8.5/10 I pointed out in my “Air” review how between “Air”, “Tetris” (review coming soon) and now “BlackBerry”, there has been a trend of films coming out about either the creation of or important periods of a business and the people at the top of those businesses. While I have yet to watch “Tetris” and overall I enjoyed “Air”, “BlackBerry” is easily the best of the bunch and one of the best films of 2023 so far. My complaints are rather minor but I will save those for later. This biographical dramedy is equal parts hilarious (the first half of the film) and heartbreaking (the latter half of the film). Since comedies have largely been dead over the past several years with maybe only one or two decent comedies per year, I laughed harder in this film, which isn’t even a straight up comedy. BlackBerry was the first smart phone and I myself had it as my first smart phone over a decade ago. I loved my BlackBerry but had no idea the true story behind its inspiring rise and catastrophic fall. The best kinds of films are ones that can educate you while being entertaining and co-writer/director/supporting actor Matt Johnson’s “BlackBerry” expertly does both across its well paced, two hour running time. This film has memorable characters with strong acting as Jay Baruchel (as BlackBerry founder Mike Lazaridis) completely disappears into the role, especially in the second half of the film as time jumps forward a little bit. Glenn Howerton, known mainly for hilarity on “It’s Always Sunny in Philadelphia” plays completely against type as co-CEO of Research In Motion Jim Balsillie and between his bald head and playing a complete prick, it was refreshing to see a side of his acting I had never seen before. The film score from Jay McCarrol combined techno beats with a video game-esque flair to create a unique score perfectly fitting into the nerdy atmosphere that the film takes place within. The cinematography from Jared Raab utilized a docudrama feel (picture how the American version of “The Office” was shot) but it works incredibly well since this is based on a true story. With the film being well made, strongly acted, terrifically paced, highly entertaining, hilarious and with a strong script, we get to see unfortunately how “Power tends to corrupt, and absolute power corrupts absolutely.” From the humble beginnings with video games in the work place and weekly movie nights to a multi-billion dollar company, we see how the wealth and power can ruin many people, which is something happening every day across the planet. As for the minor complaints, you can certainly feel the influence of “The Social Network” on this film. From the fact that this covers a tech company’s origin, even overlapping with some of the same years to people high up in the company ultimately screwing each other over, there are many similarities to David Fincher’s 2010 classic. Even the final scene of the film mirrors “The Social Network” and its final scene as we see the founder of each company (Facebook/BlackBerry) in a saddened state partaking in a repetitive action before the ending credits roll. While I did enjoy the film score, you can hear slight influences from Atticus Ross and Trent Reznor’s Oscar winning score with some of the techno beats. While the shadows of “The Social Network” loom large over this film, this is still a fantastic film going experience with laughter and heartbreak paired with good, old fashioned film making and one that I feel would hold up well upon multiple, repeat viewings. Be sure to check this out in theaters while you can and if you miss it, make sure to rent/stream it when it becomes available.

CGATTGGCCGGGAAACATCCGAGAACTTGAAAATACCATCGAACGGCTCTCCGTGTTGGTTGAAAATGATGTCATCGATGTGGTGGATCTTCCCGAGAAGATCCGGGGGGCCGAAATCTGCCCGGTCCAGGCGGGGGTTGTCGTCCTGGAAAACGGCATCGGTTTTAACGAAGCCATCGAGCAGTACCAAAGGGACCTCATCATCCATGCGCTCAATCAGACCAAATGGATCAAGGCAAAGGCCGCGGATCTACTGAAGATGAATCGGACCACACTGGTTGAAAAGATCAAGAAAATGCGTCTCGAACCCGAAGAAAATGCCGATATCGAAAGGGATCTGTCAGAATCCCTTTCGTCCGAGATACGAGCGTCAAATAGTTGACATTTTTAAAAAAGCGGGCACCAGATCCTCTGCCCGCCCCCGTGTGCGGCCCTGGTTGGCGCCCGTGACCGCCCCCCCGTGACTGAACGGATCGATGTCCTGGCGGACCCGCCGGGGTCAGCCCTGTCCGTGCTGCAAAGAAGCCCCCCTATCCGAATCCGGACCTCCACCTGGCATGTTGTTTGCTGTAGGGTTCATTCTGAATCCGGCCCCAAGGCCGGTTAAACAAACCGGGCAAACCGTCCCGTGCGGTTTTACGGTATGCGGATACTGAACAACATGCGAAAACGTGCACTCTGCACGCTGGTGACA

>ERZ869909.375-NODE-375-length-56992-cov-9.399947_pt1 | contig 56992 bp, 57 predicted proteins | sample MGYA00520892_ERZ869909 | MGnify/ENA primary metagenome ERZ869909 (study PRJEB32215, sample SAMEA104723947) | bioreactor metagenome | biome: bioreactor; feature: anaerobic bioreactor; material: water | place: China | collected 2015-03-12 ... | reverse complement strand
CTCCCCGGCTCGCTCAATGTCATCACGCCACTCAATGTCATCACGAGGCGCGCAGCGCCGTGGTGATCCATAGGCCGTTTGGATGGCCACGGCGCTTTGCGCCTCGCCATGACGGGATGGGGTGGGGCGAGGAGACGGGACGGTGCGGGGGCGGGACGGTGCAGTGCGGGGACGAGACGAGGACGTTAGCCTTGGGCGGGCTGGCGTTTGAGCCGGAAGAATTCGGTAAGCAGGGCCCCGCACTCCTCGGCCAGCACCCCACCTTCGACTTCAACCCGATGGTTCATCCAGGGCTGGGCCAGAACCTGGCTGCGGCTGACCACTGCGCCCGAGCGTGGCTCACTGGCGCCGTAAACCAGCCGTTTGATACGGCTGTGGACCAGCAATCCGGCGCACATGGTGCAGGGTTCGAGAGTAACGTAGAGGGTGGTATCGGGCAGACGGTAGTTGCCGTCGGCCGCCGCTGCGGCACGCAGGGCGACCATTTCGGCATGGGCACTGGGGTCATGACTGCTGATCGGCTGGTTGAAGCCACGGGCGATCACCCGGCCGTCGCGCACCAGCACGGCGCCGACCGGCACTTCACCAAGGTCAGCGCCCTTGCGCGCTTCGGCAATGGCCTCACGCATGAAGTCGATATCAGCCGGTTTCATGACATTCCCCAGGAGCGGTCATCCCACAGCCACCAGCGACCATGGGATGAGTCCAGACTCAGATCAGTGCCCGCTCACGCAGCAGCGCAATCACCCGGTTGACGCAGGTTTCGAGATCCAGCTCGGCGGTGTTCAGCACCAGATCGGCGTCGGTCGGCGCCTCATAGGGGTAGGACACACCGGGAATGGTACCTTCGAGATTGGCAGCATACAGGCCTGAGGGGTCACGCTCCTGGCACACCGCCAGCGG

#RIMJob / #ThisIsTheEndOfTheCompany / #FoundedInSlaughterYouOntario / #TheBattleOfWaterloo / #ItsAlwaysFunnyInCanada / #BerryMovie

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